This depends on what your workload is doing. Guava's cache is built on top of Java 5's ConcurrentHashMap with a default concurrency level of 4. This setting is because that hash table is segmented into multiple smaller tables, so more segments allows for higher concurrency at a cost of a larger memory footprint. A setting of 64 is more appropriate for performance sensitive scenarios.
Java 8 rewrote the hash table implementation for a 2x speedup and no longer relies on coarse segmentation. To leverage this required a complete rewrite of Guava's cache, which was done in Caffeine. Given the ability to start from scratch and build on everything we learned in Guava, there are many other performance improvements that were planned but not realized in Guava's implementation. This rewrite has about 33% of the read throughput of an unbounded ConcurrentHashMap and can obtain a higher hit rate than Guava's LRU.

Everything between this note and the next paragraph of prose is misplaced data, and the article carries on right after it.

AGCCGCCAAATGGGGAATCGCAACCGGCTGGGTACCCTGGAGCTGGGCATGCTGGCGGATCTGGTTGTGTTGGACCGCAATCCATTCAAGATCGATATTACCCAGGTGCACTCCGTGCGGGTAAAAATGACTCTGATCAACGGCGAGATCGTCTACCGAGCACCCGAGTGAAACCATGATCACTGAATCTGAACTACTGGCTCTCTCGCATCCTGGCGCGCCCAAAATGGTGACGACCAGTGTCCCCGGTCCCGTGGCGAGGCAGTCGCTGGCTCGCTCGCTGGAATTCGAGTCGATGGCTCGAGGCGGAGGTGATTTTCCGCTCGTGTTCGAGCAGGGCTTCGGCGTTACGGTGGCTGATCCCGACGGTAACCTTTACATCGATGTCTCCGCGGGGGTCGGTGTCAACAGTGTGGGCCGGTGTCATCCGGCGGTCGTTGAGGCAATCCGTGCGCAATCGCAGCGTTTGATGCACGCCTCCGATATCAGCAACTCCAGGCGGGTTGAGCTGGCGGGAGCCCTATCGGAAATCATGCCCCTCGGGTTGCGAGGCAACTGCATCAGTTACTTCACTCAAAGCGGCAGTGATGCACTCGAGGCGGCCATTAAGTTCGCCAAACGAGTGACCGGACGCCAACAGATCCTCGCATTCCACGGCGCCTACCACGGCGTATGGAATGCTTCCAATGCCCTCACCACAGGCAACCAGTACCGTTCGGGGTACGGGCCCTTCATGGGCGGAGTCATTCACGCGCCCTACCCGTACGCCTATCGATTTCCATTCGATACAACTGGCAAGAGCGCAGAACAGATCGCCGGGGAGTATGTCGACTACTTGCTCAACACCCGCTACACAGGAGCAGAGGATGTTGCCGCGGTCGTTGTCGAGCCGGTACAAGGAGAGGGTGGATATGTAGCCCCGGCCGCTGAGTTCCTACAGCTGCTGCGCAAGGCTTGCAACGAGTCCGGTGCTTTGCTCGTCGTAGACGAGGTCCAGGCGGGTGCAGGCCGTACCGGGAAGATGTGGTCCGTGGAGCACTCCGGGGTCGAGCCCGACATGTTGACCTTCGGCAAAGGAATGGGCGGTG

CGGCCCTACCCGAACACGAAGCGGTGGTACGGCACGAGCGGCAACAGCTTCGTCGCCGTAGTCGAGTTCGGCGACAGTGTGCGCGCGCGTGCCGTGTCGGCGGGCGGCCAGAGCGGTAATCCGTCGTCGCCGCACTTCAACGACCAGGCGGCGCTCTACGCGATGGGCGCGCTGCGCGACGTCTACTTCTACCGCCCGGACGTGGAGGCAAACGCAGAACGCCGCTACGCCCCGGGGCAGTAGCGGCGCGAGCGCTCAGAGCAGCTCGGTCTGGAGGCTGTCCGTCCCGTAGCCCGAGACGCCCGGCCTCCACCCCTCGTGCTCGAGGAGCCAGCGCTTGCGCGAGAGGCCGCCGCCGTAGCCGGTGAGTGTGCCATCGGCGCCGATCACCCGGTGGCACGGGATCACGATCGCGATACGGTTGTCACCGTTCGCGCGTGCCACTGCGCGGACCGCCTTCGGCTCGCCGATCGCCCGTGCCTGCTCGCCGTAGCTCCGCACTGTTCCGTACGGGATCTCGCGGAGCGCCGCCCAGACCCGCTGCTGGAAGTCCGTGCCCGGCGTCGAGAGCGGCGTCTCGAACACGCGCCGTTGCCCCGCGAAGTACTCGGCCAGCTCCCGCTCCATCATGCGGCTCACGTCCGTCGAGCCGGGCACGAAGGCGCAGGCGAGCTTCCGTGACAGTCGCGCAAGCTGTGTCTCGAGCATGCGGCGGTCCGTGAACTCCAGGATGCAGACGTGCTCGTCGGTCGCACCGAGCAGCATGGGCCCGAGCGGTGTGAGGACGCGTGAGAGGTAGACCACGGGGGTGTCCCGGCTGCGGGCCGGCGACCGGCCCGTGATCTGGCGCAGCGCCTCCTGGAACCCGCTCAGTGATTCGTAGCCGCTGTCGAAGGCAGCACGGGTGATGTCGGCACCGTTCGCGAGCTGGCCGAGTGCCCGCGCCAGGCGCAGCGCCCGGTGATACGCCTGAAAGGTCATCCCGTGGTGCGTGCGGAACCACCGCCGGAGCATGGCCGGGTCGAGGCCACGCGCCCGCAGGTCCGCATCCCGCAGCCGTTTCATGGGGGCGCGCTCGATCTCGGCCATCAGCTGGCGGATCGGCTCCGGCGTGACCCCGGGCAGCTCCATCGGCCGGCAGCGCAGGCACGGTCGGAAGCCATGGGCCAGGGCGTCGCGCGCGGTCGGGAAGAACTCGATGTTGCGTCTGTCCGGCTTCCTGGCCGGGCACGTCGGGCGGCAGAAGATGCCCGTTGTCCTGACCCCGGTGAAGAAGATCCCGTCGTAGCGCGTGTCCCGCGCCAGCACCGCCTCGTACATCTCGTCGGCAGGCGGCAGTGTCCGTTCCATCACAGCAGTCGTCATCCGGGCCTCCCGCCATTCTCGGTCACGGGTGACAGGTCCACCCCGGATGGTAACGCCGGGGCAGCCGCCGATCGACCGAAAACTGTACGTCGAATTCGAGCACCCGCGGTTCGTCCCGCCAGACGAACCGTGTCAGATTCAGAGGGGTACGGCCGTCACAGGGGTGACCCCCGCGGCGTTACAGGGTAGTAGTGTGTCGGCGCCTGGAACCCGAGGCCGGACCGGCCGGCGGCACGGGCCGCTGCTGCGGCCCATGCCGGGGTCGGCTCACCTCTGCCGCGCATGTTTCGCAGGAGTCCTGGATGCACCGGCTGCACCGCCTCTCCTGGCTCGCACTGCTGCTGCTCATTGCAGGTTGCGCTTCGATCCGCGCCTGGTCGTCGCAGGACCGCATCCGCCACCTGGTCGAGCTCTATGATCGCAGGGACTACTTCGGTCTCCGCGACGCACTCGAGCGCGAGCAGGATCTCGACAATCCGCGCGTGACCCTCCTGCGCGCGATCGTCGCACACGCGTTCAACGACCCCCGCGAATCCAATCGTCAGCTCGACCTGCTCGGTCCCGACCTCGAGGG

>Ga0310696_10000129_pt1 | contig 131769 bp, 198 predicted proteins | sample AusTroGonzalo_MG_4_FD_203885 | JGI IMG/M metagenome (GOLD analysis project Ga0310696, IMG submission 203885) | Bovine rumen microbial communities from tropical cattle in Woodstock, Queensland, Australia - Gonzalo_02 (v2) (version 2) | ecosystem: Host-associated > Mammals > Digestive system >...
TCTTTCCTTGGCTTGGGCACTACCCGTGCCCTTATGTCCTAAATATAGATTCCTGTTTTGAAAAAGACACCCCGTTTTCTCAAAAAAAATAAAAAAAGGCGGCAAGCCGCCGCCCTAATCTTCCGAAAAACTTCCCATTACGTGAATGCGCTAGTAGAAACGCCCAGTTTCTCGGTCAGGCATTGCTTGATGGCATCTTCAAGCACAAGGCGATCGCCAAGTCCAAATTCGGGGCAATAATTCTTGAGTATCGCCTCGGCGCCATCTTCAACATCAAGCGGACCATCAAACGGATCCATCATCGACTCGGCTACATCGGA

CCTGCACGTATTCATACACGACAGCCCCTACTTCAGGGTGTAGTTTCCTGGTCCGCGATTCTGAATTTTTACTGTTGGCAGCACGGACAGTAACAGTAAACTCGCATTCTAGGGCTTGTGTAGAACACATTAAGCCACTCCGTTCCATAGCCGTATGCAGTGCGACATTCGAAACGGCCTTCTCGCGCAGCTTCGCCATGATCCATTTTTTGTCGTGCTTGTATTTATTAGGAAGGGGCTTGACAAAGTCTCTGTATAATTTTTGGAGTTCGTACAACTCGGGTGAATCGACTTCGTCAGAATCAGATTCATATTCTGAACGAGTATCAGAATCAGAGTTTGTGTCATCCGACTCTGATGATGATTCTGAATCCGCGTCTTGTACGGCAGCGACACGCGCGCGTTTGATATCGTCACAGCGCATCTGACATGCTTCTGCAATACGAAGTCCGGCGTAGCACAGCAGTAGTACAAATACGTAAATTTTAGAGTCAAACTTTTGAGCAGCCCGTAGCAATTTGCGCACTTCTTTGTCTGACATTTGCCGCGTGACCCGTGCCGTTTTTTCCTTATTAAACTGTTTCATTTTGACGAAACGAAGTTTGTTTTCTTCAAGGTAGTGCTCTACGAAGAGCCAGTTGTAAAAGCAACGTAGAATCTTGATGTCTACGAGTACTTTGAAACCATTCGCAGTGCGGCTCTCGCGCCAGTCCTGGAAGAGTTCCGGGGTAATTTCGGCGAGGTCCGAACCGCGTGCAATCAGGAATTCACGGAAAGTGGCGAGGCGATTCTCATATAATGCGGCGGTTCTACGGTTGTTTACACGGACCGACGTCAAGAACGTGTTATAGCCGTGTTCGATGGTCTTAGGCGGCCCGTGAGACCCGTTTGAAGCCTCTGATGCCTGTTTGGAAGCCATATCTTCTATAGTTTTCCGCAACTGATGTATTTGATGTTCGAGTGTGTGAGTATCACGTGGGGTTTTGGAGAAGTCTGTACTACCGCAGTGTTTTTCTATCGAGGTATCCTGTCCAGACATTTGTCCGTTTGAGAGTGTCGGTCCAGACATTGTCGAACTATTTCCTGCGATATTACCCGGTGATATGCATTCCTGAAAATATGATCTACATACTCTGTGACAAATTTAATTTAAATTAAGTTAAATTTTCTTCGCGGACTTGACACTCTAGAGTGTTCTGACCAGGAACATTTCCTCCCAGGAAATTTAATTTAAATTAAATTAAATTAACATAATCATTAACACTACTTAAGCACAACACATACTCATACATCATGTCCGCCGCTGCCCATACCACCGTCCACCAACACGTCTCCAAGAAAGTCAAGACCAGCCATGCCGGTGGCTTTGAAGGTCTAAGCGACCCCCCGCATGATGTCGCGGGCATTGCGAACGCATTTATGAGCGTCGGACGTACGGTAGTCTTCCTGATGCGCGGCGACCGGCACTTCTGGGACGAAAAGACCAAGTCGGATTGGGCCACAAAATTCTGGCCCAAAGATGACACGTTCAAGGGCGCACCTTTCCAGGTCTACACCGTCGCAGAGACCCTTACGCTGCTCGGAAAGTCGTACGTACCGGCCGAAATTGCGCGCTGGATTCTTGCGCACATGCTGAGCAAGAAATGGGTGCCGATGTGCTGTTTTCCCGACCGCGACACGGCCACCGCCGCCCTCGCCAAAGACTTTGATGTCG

The last time that I performed an in-depth benchmark was in 2015, but I do not believe any changes have been dramatic enough to invalidate these results.
In short, first try increasing the concurrencyLevel and, if not satisfactory, then switch to Caffeine.